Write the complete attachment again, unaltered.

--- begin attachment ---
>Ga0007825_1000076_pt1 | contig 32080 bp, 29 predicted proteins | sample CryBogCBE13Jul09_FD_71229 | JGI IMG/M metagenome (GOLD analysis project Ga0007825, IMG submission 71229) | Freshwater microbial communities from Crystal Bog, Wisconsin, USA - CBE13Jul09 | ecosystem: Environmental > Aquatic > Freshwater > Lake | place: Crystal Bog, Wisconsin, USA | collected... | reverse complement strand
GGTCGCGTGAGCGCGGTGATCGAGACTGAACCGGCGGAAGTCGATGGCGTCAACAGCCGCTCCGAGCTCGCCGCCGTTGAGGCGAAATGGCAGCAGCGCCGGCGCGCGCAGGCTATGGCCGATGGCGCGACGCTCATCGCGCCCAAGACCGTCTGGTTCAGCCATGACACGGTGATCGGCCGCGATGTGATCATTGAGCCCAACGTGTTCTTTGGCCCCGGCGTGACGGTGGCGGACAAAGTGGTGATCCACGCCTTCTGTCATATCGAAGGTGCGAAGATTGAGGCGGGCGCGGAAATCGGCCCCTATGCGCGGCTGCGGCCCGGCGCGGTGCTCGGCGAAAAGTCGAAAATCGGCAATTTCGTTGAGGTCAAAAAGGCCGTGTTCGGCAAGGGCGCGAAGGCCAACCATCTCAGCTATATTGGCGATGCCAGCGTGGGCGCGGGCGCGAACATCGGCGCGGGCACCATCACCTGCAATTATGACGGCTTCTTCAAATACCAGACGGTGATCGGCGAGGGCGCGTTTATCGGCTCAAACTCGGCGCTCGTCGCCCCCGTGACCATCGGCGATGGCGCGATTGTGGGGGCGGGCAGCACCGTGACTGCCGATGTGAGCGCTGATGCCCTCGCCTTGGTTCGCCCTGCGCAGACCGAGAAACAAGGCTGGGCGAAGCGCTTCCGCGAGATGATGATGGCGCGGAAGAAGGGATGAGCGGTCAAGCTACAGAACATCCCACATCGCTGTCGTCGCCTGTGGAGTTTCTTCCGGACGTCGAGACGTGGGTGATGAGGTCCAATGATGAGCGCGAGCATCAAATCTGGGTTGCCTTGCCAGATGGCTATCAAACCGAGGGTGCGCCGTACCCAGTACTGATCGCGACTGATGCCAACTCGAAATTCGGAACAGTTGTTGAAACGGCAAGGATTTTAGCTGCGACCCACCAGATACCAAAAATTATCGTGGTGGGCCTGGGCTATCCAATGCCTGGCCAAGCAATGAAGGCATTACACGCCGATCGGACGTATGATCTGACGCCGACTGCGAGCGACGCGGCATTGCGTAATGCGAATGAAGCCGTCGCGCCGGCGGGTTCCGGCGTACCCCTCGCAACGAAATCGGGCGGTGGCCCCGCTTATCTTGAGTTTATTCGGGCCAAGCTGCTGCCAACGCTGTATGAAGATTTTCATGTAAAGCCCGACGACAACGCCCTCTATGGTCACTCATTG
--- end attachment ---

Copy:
>Ga0007825_1000076_pt1 | contig 32080 bp, 29 predicted proteins | sample CryBogCBE13Jul09_FD_71229 | JGI IMG/M metagenome (GOLD analysis project Ga0007825, IMG submission 71229) | Freshwater microbial communities from Crystal Bog, Wisconsin, USA - CBE13Jul09 | ecosystem: Environmental > Aquatic > Freshwater > Lake | place: Crystal Bog, Wisconsin, USA | collected... | reverse complement strand
GGTCGCGTGAGCGCGGTGATCGAGACTGAACCGGCGGAAGTCGATGGCGTCAACAGCCGCTCCGAGCTCGCCGCCGTTGAGGCGAAATGGCAGCAGCGCCGGCGCGCGCAGGCTATGGCCGATGGCGCGACGCTCATCGCGCCCAAGACCGTCTGGTTCAGCCATGACACGGTGATCGGCCGCGATGTGATCATTGAGCCCAACGTGTTCTTTGGCCCCGGCGTGACGGTGGCGGACAAAGTGGTGATCCACGCCTTCTGTCATATCGAAGGTGCGAAGATTGAGGCGGGCGCGGAAATCGGCCCCTATGCGCGGCTGCGGCCCGGCGCGGTGCTCGGCGAAAAGTCGAAAATCGGCAATTTCGTTGAGGTCAAAAAGGCCGTGTTCGGCAAGGGCGCGAAGGCCAACCATCTCAGCTATATTGGCGATGCCAGCGTGGGCGCGGGCGCGAACATCGGCGCGGGCACCATCACCTGCAATTATGACGGCTTCTTCAAATACCAGACGGTGATCGGCGAGGGCGCGTTTATCGGCTCAAACTCGGCGCTCGTCGCCCCCGTGACCATCGGCGATGGCGCGATTGTGGGGGCGGGCAGCACCGTGACTGCCGATGTGAGCGCTGATGCCCTCGCCTTGGTTCGCCCTGCGCAGACCGAGAAACAAGGCTGGGCGAAGCGCTTCCGCGAGATGATGATGGCGCGGAAGAAGGGATGAGCGGTCAAGCTACAGAACATCCCACATCGCTGTCGTCGCCTGTGGAGTTTCTTCCGGACGTCGAGACGTGGGTGATGAGGTCCAATGATGAGCGCGAGCATCAAATCTGGGTTGCCTTGCCAGATGGCTATCAAACCGAGGGTGCGCCGTACCCAGTACTGATCGCGACTGATGCCAACTCGAAATTCGGAACAGTTGTTGAAACGGCAAGGATTTTAGCTGCGACCCACCAGATACCAAAAATTATCGTGGTGGGCCTGGGCTATCCAATGCCTGGCCAAGCAATGAAGGCATTACACGCCGATCGGACGTATGATCTGACGCCGACTGCGAGCGACGCGGCATTGCGTAATGCGAATGAAGCCGTCGCGCCGGCGGGTTCCGGCGTACCCCTCGCAACGAAATCGGGCGGTGGCCCCGCTTATCTTGAGTTTATTCGGGCCAAGCTGCTGCCAACGCTGTATGAAGATTTTCATGTAAAGCCCGACGACAACGCCCTCTATGGTCACTCATTG